Vegan-friendly lupin goes from livestock feed to rival soy as alternative protein for humans
The humble lupin is commonly used for livestock feed in Western Australia, but one regenerative agriculture company wants to change that.
Perth-based Wide Open Agriculture (WOA) has worked with Curtin University and recently opened a processing facility to turn the legume into protein powder. WOA managing director Ben Cole said the protein product could eventually be used in plant-based meats, dairy-free milk, and used as a protein formula as well.
"What this technology does is it unlocks it for human food consumption," Mr Cole said. "That excites us a lot because we can take it out of that pricing where it's stuck against soy as a feed and bring it into food consumption, which we've seen happen with oats and canola."
Soy dominating the vegan market
Mr Cole said attitudes towards soy as an ingredient in vegan products were changing. "Our potential customers, that we're sending samples to, are saying 'we are now actively looking for things that aren't soy', and we believe lupin protein is a really good rival," he said.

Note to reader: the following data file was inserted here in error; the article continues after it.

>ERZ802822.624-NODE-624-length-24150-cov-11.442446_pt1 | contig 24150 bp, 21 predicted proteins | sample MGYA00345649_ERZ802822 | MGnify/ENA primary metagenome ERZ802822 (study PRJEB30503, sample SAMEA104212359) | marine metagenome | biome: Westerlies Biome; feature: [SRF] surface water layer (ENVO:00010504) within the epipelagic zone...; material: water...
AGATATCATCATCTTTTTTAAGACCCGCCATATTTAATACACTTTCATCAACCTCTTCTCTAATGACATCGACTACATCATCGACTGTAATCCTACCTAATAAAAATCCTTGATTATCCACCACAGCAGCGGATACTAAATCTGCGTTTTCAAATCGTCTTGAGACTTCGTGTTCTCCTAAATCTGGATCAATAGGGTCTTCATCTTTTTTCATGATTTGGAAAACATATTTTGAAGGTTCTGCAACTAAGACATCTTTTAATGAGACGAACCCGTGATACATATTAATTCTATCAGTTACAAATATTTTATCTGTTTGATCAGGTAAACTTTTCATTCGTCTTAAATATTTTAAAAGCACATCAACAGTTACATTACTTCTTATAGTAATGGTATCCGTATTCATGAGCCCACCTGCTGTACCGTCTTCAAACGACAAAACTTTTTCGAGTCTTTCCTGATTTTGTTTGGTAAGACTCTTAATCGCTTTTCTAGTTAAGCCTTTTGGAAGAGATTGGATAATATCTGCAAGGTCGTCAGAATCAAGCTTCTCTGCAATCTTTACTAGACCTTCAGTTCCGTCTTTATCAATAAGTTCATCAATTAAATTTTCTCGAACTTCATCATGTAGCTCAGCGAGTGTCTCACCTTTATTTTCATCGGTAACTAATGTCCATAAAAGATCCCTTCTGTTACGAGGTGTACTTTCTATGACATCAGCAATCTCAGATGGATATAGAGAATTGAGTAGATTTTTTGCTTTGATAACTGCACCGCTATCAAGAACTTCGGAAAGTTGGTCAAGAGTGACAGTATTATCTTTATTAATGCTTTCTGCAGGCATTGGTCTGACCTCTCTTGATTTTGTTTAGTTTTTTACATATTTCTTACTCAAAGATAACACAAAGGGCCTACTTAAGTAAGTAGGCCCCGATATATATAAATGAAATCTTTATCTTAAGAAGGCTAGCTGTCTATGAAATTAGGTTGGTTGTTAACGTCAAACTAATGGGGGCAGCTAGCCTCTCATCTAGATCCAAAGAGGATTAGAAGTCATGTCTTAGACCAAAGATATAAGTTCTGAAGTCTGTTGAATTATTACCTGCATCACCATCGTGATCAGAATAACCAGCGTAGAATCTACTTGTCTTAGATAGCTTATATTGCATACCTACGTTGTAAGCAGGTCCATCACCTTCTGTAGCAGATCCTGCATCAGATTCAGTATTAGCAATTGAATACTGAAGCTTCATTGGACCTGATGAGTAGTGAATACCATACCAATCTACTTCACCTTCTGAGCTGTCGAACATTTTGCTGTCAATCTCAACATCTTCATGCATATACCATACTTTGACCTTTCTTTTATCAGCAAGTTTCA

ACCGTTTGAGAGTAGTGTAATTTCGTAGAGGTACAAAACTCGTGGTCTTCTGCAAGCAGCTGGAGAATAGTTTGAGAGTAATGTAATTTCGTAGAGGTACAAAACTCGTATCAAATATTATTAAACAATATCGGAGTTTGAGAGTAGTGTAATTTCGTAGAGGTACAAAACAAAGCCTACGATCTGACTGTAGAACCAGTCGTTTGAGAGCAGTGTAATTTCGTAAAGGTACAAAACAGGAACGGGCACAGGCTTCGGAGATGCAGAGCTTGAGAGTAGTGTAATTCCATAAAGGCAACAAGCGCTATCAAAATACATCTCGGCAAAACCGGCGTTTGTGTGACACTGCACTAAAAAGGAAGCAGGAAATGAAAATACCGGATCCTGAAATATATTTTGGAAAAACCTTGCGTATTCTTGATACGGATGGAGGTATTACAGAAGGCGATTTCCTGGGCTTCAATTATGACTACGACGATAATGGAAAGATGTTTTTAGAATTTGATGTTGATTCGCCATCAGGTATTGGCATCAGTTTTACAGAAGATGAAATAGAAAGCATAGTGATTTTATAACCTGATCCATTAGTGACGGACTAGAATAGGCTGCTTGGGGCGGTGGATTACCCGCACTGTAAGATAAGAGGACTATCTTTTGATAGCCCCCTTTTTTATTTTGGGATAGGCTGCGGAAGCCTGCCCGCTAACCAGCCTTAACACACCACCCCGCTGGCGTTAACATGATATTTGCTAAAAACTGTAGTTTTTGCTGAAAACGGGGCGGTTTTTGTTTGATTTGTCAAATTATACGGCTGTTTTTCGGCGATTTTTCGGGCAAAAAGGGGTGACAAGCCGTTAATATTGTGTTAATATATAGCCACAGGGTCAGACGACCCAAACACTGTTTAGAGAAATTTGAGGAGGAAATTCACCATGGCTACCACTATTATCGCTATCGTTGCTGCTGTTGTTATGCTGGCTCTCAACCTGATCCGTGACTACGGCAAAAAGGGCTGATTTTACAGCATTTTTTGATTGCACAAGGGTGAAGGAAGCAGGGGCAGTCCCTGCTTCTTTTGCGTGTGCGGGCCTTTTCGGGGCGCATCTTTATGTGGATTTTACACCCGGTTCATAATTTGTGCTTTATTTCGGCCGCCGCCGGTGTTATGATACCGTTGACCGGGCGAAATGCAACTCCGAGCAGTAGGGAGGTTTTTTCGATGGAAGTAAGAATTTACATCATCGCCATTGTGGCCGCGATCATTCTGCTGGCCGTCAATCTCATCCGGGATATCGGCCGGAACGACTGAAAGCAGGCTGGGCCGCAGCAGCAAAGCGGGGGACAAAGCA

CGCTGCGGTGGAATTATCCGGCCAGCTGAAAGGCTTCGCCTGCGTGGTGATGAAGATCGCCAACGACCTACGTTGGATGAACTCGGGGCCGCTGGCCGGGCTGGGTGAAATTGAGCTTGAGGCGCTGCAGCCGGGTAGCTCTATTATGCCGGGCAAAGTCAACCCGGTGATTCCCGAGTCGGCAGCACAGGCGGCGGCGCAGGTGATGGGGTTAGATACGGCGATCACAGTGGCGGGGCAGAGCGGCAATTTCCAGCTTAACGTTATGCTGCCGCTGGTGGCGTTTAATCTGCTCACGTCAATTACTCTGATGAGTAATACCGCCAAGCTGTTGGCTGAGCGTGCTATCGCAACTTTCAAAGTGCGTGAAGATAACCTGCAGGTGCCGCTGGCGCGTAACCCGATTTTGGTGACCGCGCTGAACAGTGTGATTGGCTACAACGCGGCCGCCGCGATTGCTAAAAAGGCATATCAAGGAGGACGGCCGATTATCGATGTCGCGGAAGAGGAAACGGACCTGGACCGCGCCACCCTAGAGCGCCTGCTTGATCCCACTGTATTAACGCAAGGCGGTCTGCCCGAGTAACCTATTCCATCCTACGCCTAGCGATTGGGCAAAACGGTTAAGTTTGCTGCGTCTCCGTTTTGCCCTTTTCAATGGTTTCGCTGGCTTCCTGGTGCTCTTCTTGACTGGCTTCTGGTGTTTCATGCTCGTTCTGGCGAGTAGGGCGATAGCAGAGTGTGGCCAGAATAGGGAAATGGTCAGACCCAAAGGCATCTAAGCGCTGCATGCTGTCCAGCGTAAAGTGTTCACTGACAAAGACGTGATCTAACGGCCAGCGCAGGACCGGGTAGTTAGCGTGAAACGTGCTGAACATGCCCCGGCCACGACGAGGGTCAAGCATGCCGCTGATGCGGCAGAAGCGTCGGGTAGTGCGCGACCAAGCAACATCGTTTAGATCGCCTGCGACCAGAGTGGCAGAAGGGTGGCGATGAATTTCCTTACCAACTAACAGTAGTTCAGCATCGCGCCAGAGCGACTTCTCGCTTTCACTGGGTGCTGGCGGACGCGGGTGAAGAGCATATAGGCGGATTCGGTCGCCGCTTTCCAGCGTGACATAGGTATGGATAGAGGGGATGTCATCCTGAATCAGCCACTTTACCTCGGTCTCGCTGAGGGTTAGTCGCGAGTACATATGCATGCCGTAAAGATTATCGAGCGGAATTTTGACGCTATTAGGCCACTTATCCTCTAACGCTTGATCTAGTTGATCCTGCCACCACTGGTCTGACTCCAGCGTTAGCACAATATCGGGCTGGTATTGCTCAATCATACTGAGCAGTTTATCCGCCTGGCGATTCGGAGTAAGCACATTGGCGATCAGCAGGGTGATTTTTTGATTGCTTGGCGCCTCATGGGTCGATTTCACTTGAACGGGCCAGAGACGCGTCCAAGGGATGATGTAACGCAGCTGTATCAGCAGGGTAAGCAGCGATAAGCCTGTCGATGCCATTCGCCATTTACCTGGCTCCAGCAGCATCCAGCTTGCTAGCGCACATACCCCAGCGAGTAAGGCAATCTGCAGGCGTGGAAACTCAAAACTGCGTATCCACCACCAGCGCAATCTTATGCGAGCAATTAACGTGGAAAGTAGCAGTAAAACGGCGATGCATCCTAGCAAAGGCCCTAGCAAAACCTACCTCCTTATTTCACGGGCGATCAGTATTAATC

Buntine farmer Stuart McAlpine grows lupins regeneratively — a practice based around supporting soil biology and minimising the use of modern pesticides and chemicals. "One of the problems with lupins is that economically they're not so attractive to grow," he said. "Agronomically, they are fantastic to grow."
Soy is a common ingredient in vegan foods and has a global market value of more than $65 billion. Mr McAlpine would not speculate on whether lupins could "become the next soy", but he said it had potential and grew well in Western Australia. "Soy is a summer crop, and a lot of it is under a lot of irrigation and a lot of technology," he said. "Consumers of today are really questioning where their food comes from and how it's being produced. "I think lupins can really be attractive for that sort of market."
The bigger picture
Agriculture Minister Allannah MacTiernan said regenerative farming would help lower the carbon footprint and meet the world's net zero targets. "The ability to actually sequester carbon in our soils through the embracing of regenerative farming is going to be critically important," she said. "We still believe that having lupins and other legumes in the rotation is really important for agriculture. "So if we can improve the price that farmers get for lupins, that's going to encourage them to bring those back into the rotation."
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